6.6 C
London
Tuesday, March 5, 2024
HomeEconomyRussia's Economy Has Gone From Bad to Worse in a Matter of...

Russia’s Economy Has Gone From Bad to Worse in a Matter of Months. Here’s Where the Country is Feeling Pain the Most.

Date:

Related stories

Tajikistan Hands Prime Tract Of Land To President’s Relative Opponents Claim

The Tajik government has recently transferred thousands of hectares...

Courage in the Face of Tyranny – Remembering Alexei Navalny

“A concrete kennel, measuring 2.5m x 3m. Most often,...

Can Ukraine Still Win?

As Congress continues to delay aid and Volodymyr Zelensky...

Sandboarding and ancient temples: What to do in Peru if you’ve already seen Machu Picchu

From glacier hikes to exhilarating sandboarding, Peru is packed...

Will the Third Time Be the Charm for Tajikistan’s Thwarted Power Transition?

Infighting over the succession and growing frustration in the...
spot_imgspot_img

Russia’s economy just keeps getting worse – and there are plenty of ways to show that.

From plunging car sales to a dramatic collapse in its current-account surplus, there’s no way to hide Moscow’s troubles.

The country’s economic woes have multiplied since its invasion of Ukraine early last year. The conflict has triggered a wave of sanctions from the Western world. Some have even blamed Russian President Vladimir Putin for inflicting so much pain on the nation, with Yale researchers saying he’s “cannibalizing” Russia’s economy in his urge to conquer Ukraine.

“The lion’s share of the economy is controlled by the state, the energy and financial sectors, and Putin is taking from the seed capital of those businesses to use as a cookie jar for his war chest,” researchers Jeffrey Sonnenfeld and Steven Tian said.

Russians are buying fewer cars

Russia’s car industry is one part of the economy that’s being squeezed.

Insider’s Phil Rosen reported that car sales in Moscow have tanked by nearly 75% since the Ukraine war broke out. The decline has been fueled by a mix of three factors: soaring prices, decreasing supply, and deteriorating consumer sentiment.

“Russians are just buying less cars, period,” Tian said. “That speaks to the weakness of the consumer in Russia. This is as close to a proxy to deteriorating consumer sentiment as there is, and the story it tells is profoundly distressing. Russians just aren’t spending money.”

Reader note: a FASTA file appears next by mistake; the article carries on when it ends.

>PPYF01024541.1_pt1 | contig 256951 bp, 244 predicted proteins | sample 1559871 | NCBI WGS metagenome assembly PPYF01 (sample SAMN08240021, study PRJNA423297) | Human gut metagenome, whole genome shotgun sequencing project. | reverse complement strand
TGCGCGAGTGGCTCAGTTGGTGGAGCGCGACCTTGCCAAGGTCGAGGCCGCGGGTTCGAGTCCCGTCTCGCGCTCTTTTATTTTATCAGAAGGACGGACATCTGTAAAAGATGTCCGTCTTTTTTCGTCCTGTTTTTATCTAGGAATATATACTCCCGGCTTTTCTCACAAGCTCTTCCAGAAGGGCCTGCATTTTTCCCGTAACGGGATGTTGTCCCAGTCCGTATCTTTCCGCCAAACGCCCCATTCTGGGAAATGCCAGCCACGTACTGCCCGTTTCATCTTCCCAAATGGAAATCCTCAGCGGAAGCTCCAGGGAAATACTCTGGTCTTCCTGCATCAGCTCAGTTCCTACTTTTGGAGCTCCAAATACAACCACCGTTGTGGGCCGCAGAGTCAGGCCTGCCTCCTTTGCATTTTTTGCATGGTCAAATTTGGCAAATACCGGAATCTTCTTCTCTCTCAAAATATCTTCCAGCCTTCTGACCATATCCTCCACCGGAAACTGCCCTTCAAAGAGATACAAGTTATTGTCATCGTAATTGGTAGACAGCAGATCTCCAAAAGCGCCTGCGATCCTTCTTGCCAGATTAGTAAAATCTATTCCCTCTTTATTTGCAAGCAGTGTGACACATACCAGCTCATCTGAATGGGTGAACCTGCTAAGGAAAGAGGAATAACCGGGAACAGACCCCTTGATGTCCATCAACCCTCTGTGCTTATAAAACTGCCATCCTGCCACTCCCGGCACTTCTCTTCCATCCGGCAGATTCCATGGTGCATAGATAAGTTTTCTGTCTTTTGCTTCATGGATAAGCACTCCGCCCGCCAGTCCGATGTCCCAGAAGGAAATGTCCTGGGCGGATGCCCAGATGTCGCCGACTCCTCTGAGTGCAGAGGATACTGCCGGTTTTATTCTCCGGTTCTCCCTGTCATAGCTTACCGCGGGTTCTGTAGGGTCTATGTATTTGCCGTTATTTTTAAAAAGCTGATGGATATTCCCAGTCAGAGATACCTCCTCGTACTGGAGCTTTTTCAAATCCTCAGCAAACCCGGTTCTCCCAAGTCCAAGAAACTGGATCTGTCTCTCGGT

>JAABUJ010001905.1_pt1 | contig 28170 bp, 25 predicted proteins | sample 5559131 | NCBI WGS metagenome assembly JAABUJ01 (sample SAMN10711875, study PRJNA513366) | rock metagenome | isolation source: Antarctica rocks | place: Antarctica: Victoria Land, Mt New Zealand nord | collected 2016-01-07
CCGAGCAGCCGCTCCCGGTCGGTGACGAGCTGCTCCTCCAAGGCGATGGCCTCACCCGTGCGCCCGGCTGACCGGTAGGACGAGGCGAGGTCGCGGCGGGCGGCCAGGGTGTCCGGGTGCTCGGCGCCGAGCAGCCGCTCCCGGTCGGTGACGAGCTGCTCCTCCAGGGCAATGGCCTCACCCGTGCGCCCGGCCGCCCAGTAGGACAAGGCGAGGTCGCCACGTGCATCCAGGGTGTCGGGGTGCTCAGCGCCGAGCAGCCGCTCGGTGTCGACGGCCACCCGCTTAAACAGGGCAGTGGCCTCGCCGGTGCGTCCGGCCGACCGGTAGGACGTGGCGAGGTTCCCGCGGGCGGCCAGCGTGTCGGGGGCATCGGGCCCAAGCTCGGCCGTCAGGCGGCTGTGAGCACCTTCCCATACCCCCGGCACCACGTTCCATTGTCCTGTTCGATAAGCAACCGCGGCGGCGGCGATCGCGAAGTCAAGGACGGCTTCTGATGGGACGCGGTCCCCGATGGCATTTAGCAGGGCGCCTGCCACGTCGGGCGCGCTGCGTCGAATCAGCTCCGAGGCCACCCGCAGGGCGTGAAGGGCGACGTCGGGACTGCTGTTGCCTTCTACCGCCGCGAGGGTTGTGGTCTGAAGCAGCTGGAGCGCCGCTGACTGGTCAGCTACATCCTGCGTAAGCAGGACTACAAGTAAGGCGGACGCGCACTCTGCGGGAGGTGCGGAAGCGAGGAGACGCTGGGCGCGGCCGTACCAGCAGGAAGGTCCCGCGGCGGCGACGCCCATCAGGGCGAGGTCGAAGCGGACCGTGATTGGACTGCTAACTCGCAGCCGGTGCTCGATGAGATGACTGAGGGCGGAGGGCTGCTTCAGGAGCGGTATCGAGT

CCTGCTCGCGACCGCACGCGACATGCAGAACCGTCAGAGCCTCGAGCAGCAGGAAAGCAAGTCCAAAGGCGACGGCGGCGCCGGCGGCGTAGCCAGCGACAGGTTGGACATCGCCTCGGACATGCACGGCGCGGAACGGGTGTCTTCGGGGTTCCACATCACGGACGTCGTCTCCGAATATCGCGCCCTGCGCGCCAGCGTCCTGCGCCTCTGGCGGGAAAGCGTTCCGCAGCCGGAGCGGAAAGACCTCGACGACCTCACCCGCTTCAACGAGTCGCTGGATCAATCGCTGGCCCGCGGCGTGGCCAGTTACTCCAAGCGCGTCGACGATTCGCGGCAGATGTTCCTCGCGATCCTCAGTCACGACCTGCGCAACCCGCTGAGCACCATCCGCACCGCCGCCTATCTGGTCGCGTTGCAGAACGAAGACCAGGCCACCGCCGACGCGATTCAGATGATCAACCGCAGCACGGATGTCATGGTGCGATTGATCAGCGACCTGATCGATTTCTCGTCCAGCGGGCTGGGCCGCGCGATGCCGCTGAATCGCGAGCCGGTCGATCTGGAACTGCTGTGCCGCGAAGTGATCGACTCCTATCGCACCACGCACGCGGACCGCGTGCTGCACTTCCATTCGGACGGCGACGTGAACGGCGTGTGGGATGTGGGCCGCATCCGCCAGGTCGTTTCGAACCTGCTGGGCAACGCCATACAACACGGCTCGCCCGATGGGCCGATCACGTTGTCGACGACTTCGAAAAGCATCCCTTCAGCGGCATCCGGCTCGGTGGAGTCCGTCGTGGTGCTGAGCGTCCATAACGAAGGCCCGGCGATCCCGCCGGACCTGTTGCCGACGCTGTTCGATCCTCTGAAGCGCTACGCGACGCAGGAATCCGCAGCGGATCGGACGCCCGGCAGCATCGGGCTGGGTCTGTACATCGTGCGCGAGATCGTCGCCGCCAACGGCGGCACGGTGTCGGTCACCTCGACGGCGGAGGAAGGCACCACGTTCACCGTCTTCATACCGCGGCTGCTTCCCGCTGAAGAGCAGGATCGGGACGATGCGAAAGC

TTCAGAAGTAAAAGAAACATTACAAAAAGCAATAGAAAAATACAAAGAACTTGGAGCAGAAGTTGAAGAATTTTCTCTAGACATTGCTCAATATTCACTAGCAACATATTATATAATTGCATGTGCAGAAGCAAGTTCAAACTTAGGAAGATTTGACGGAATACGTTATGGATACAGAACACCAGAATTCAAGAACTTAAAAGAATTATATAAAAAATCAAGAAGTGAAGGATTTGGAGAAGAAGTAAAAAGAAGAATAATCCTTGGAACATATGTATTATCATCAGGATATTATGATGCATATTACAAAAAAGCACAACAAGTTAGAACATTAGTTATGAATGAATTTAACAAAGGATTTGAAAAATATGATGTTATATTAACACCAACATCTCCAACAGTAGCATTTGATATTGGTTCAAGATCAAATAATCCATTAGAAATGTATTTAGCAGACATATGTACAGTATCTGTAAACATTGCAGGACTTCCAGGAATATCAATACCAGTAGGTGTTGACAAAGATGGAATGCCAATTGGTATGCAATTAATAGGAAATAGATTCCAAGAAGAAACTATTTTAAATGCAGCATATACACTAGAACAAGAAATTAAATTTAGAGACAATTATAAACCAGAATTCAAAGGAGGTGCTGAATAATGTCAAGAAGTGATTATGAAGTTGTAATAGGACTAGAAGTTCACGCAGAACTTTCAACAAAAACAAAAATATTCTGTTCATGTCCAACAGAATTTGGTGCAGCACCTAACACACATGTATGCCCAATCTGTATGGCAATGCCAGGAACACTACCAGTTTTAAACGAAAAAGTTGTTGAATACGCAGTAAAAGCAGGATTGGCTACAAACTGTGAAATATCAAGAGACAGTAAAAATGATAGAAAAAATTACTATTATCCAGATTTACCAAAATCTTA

At the same time, the number of Russians buying foreign-branded cars – typically viewed as luxury purchases – has neared a standstill. Instead, consumers are buying locally sourced cars, many of which are riddled with mechanical issues.

Plunging exports

Another sign that Russia’s economy is flailing is the dramatic collapse in its current-account balance.

Moscow’s central bank posted a 93% year-on-year drop in its current-account surplus for the April-June quarter. it fell from a record $76.7 billion to $5.4 billion.

The rough financials show how badly Western sanctions are biting the country, particularly its key energy sector where its oil-and-gas exports have taken a huge hit after price caps and bans were imposed.

Energy export revenue

Moscow garners a big chunk of its revenue from sales of oil and gas products, but Western penalties have eroded that income stream.

In June, Russia’s Finance Ministry said that revenue from oil-and-gas taxes fell 36% compared to a year ago to about 571 billion rubles, and that profits from crude and petroleum products tumbled 31% to 426 billion rubles.

Ruble in freefall

Adding to Russia’s troubles is a tumbling ruble. The country’s currency slumped to a 15-month low of 94.48 against the dollar earlier in July, triggered by capital flight, shrinking tax revenues, and declining central-bank reserves.

“The ruble doesn’t have anywhere to go but down,” Konstantin Sonin, a University of Chicago economist, said in a tweet.

Concerns about the currency’s volatility have prompted a wave of domestic withdrawals from the country’s central bank, amounting to over $1 billion. The bank run was mainly fueled by the recent Wagner revolt.

Russia’s weakening currency has forced the country to take desperate measures. Recently, Russia’s foreign minister urged Southeast Asian countries to dump the dollar and use local currencies to conduct trade.

Source : Yahoo!

Subscribe

- Never miss a story with notifications

- Gain full access to our premium content

- Browse free from up to 5 devices at once

Latest stories

spot_img